The following is an excerpt from the PRD section on Variant Channeling (found here on Paizo's site (emphasis is mine):

When using positive energy to heal, affected creatures gain only half the normal amount of healing but also receive a specific beneficial effect.
Some variant channeling abilities are enhanced when used on particular creature types. Such channeling increases the normal healing or damage from channeled energy by 50% for that creature type, rather than the default half healing or damage for the alternative channeling. For example, a 7th-level cleric normally heals 4d6 points of damage with channeled positive energy; with the Nature alternative channeling, that cleric instead heals only half that amount (2d6) when channeling, but heals animals and fey an additional +50% over the unhalved value (4d6 + 50%).

I can not find any other reference in the core rules that talks about dividing dice-based abilities this way. Is this an error in the example (should it be 4d6, rolled and divided by 2?), or is there another reference on how this division is done?
If this is a standard way of dividing, how would you divide an odd number of dice?

I'm siding towards "error" because there is a lot of inconsistent wording in this whole section that leaves certain things open to GM interpretation. i.e. does the base damage inherit the properties of, i.e., fire? It even explicitly says as part of _or_ instead of in the text which means there's no official answer.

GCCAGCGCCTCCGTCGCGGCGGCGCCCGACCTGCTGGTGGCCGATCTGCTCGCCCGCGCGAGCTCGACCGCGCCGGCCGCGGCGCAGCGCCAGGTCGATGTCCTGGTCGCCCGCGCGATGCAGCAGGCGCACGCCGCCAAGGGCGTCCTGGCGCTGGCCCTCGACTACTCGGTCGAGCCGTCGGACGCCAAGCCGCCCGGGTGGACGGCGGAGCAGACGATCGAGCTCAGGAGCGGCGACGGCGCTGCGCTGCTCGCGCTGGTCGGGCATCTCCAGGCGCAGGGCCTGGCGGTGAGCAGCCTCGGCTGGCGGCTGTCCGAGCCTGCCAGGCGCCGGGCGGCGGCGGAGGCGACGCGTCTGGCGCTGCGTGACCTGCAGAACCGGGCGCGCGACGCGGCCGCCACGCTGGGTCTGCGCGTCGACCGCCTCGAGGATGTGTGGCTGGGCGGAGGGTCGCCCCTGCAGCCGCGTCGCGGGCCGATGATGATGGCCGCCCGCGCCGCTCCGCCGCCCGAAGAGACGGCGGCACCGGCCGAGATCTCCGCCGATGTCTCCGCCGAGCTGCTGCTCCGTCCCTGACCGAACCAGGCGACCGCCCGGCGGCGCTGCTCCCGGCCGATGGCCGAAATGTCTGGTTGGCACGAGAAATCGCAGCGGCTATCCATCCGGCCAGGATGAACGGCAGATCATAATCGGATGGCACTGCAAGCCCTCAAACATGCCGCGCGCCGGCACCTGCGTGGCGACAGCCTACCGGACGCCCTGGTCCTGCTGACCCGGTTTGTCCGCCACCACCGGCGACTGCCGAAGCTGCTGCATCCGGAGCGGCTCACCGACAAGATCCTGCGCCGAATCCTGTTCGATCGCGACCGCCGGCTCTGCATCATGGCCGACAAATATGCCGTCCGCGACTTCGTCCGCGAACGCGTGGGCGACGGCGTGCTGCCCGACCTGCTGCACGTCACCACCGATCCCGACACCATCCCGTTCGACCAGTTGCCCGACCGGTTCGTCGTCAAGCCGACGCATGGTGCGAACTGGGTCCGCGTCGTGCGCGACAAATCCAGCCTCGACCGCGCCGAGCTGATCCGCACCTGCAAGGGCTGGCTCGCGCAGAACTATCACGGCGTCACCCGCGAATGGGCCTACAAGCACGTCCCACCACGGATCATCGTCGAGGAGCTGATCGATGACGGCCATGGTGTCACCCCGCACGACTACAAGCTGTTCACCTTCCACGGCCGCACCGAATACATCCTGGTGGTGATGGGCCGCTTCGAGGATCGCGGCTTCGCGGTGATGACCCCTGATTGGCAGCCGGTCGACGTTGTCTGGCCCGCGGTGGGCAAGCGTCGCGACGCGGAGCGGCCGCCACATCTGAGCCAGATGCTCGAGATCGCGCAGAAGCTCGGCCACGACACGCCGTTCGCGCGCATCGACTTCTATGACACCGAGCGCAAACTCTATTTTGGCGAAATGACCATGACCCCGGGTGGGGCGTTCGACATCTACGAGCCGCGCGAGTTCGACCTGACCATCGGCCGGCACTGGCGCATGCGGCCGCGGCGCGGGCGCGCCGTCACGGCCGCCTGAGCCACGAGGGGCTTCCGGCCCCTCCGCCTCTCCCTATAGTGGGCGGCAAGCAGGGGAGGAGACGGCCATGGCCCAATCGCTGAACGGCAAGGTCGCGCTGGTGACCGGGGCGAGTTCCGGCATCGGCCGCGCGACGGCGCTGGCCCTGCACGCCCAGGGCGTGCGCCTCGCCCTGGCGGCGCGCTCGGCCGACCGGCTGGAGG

1 Answer 1


I would like to start by noting that this question has also been discussed on the paizo messageboard, without a definite answer unfortunately.

That being said, there is no official answer to this question, and I can give only a recommendation on how to handle it, based on the fairness of the math involved.

There are three (and a half) readily available possibilities to go about this. Ideally, what you want is something that will not alter the statistics of the roll too much. The mean and standard deviation of the complete roll should ideally equal half the mean and deviation of Xd6 (see here for X=5)

  • 1d3 has a mean of 2, with all values equally distributed. The mean is matched rather well, However, the deviation of (X/2)d6+1d3 is quite large.
  • 1d6/2 (round down as is usual in PF), has a mean of 1.5, with 0 and 3 being half as probable as 1 or 2. Again, the mean is alright, but the deviation for X=5 is even larger in this case.
  • 1d6/2 (min 1) has a mean of 10/6 = 1.667, with 1 being thrice as probable as 3.
  • Xd6/2 will actually yield a probability distribution similar to the distribution of Xd6.

From a probability standpoint, the last solution seems best, and is consistent with the way +50% is calculated as well. However, it directly contradicts RAW, as you would roll 4d6/2 instead of 2d6 on level 7. If you want to stay RAW, I would suggest using 1d3 instead of 1d6/2 for a half d6, because it does not break the symmetry of the bell curve.

  • \$\begingroup\$ Given my own suspicion of it just being a lazily-written error in an example, I would go with "Xd6/2" which is consistent with "save for half damage" rolls. If nobody has a definitive answer that is what I will do. \$\endgroup\$
    – Josh
    Apr 28, 2014 at 15:23

You must log in to answer this question.

Not the answer you're looking for? Browse other questions tagged .